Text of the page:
Since I’m looking for jobs, I need a little elevator speech for why I chose to leave academia. “The attitude in academia, is that you’re doing extremely important work, and it’s the passion of your life, and therefore you should be willing to accept terrible work conditions. I would rather have a less glamorous job about actually helping people in my immediate surroundings, instead of slaving towards a distant ideal.” How’s that sound? Eh, maybe.
Poor working conditions are hard to quantify, but one thing we can quantify are the work hours. How many hours do academics work? If the titles of news articles are to be believed, you do not need to work 80 hours a week. The title is hilarious because it suggests some people really do work 80 hours, but it’s just unnecessary. But yes, people tend to overestimate their work hours, and studies suggest that it’s really 50-60 hours a week on average for faculty. But how’s that for an absurd standard? Instead of arguing that we should be working only 40 hours like a normal job, people instead have to argue that the 80-hour week is a myth–or at the very least, unnecessary. This also tells me that even when people work 50-60 hours, they feel like they’re working 80, that everyone around them is working 80, and/or that their colleagues and students should be working 80.
Even when academics argue for a 40 hour work week, the main argument is that you can be just as productive in shorter hours. I appreciate that this is the argument people need to make. But now that I’m on the outside, I can finally say, fuck y’all. Forget productivity. How about being humane to your workers? I don’t know that much about the history of labor rights, but my understanding is that the 40-hour work week was a greater step forward for humanity than any of that stuff I did with superconductors.
One counter-argument to the 40-hour work week is that research really needs that flexible hours. I understand this. In my research, I occasionally had to stay up for 24 hours straight, or work 15 hours a day several days in a row, because of experimental constraints. That’s not a problem. But if people are consistently working 50-60 hours a week, that’s plainly an issue of raw number of hours, not about moving hours from one week to another.
Now, some readers may be considering grad school, and I don’t necessarily want to scare you. You can certainly work 40 hours, be productive, and if you have a good advisor they won’t get on your case about it. Most of the studies are based on faculty members, and the studies suggest that junior academics work fewer hours. Even if you’re interested in pursuing a professorship, some professors work reasonable hours too. Nonetheless, no matter how many hours you work, you’re still affected by the surrounding culture. There’s the attitude that the academics who work reasonable hours are “slackers” who are “getting away with it”. There’s the feeling that you’re never working hard enough.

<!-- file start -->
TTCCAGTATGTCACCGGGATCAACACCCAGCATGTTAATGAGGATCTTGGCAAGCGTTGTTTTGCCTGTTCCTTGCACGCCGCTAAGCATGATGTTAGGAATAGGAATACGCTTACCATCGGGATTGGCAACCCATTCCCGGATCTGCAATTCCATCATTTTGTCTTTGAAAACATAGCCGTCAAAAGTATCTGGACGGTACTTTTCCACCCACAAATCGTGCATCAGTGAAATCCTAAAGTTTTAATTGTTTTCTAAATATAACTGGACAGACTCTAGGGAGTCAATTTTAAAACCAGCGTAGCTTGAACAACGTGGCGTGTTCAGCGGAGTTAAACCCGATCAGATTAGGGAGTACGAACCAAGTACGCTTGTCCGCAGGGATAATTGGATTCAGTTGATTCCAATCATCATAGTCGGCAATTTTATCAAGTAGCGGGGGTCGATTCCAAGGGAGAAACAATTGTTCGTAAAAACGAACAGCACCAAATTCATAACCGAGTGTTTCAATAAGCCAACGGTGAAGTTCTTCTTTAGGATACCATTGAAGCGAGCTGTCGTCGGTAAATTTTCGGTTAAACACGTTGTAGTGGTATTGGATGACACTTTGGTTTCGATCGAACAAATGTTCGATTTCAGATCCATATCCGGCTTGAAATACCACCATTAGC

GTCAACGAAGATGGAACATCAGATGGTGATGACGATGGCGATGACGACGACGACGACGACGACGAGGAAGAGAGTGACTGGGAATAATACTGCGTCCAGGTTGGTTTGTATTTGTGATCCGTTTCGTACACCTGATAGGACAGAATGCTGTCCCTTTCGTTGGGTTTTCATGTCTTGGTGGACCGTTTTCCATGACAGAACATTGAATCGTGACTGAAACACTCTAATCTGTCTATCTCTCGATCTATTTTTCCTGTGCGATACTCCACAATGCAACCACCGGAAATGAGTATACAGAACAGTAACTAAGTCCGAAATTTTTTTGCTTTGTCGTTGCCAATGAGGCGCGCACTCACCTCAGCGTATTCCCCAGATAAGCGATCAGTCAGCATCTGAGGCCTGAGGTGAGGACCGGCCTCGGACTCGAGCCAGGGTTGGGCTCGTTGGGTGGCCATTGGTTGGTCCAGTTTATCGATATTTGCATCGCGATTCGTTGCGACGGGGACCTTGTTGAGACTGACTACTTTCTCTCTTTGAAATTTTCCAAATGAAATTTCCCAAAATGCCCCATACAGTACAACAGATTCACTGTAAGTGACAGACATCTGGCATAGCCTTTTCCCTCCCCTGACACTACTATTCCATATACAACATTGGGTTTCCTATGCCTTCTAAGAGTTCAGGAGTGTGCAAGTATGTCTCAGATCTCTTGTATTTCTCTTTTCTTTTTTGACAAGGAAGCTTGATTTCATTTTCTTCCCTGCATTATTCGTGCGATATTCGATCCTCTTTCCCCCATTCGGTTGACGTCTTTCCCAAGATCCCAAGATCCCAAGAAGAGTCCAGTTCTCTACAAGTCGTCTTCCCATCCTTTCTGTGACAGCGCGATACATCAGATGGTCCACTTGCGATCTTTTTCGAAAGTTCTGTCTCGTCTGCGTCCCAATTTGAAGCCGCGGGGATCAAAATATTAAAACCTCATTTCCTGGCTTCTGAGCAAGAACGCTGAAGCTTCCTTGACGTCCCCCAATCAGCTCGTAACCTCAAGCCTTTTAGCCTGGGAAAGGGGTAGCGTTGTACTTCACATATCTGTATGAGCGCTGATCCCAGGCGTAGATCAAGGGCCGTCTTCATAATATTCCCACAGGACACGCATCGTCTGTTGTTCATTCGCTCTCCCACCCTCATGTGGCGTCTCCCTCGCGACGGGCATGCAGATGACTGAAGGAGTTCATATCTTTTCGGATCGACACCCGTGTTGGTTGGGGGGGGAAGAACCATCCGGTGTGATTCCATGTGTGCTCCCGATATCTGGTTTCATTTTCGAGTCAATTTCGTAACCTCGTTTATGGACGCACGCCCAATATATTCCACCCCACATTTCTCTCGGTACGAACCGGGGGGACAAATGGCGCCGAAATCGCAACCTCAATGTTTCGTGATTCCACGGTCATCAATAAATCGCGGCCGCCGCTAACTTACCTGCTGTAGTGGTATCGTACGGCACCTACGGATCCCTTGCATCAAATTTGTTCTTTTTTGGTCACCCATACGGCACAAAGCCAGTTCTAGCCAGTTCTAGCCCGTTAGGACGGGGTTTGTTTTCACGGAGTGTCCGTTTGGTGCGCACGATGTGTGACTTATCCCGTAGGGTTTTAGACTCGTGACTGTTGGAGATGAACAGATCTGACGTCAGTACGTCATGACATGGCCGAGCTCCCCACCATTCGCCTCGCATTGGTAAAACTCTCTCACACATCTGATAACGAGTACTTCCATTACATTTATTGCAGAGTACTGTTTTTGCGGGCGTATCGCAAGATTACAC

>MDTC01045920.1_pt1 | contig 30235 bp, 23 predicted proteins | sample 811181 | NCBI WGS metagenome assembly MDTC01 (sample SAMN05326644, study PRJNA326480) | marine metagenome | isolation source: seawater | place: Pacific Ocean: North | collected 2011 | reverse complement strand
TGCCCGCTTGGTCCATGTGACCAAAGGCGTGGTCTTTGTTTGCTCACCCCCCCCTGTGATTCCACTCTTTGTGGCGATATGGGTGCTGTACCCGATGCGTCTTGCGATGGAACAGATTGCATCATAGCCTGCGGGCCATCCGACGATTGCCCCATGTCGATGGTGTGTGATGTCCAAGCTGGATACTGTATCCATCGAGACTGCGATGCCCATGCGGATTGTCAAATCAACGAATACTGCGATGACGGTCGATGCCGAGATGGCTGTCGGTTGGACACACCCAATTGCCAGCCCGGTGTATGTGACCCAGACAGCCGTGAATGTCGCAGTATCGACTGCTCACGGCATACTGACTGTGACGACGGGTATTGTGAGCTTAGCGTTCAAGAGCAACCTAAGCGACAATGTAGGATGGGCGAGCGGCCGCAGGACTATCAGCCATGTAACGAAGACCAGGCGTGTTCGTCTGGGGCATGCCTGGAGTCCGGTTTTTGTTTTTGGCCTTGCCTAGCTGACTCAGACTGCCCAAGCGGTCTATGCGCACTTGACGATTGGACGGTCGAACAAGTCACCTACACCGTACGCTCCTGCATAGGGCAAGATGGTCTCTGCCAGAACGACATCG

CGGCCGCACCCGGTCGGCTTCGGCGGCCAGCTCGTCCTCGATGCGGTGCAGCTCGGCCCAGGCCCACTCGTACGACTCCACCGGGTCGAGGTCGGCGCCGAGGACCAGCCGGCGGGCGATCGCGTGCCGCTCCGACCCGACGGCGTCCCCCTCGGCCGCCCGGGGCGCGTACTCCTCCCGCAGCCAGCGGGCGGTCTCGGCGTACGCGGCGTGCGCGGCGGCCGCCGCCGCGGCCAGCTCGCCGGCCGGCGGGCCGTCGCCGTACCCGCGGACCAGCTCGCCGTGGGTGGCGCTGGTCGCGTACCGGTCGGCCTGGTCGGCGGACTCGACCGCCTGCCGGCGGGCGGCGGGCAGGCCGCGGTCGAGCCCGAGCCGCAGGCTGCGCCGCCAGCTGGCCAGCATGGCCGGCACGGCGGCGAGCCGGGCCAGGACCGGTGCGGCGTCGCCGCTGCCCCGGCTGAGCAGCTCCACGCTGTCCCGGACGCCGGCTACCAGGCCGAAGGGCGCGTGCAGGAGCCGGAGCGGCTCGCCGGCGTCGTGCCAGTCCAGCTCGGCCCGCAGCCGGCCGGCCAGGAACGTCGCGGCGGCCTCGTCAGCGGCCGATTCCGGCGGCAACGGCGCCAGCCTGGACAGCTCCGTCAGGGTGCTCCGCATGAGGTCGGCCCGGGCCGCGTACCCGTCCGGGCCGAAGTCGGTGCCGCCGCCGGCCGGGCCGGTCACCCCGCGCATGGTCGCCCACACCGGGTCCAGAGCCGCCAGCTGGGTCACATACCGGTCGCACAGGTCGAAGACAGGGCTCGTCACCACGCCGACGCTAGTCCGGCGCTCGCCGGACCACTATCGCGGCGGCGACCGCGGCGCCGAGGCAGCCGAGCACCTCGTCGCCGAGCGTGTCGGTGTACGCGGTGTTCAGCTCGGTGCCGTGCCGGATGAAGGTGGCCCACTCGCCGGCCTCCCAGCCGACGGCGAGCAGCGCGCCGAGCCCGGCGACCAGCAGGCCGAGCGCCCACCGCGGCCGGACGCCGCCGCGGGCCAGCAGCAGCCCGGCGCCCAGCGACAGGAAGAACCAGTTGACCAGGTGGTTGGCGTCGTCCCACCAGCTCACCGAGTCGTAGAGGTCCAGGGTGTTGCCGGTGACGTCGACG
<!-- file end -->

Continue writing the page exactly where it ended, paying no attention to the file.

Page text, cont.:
I’ve heard a few stories of professors taking a grad students aside, and saying, “Back in my day, we worked X hours a week, and we liked it.” My reaction is, I don’t believe you. People overestimate their working hours, or they exaggerate them as a bragging point. Also, even if true, it might not be representative of grad students back then, not all of whom became professors, and not all of whom became assholes. Also, even if it were representative of grad students back then, then you and your entire generation were duped. It’s unacceptable now, and it was back then too. Of course, I wouldn’t advise saying that to a professor with power over you.
When academics argue for reasonable work hours, another problem is some academics who say “but I need to work 70 hours”. The usual response to this is a live and let live attitude, saying if you want to work that long, knock yourself out. But I disagree. There’s a reason why, in the US, there are laws restricting work past 40 hours. Unfortunately academic jobs are exempt from those laws, but the rationale still applies. Working hours are a massive prisoner’s dilemma. People work longer hours are defectors; they benefit their own career, while harming everyone else–especially their students–by making longer working hours more of a requirement. This is a problem that needs to be addressed on a policy level rather than the individual level. But if you as an individual work far harder than you should, “live and let live” does not adequately describe my attitude towards you.
This is part of my series on why grad school sucks. Disclaimer: None of this series should be taken as a reflection of my personal experience with grad school, even when I use myself in rhetorical examples. Some of it is based on personal experience but some of it is based on other people’s experiences, news articles, and speculation.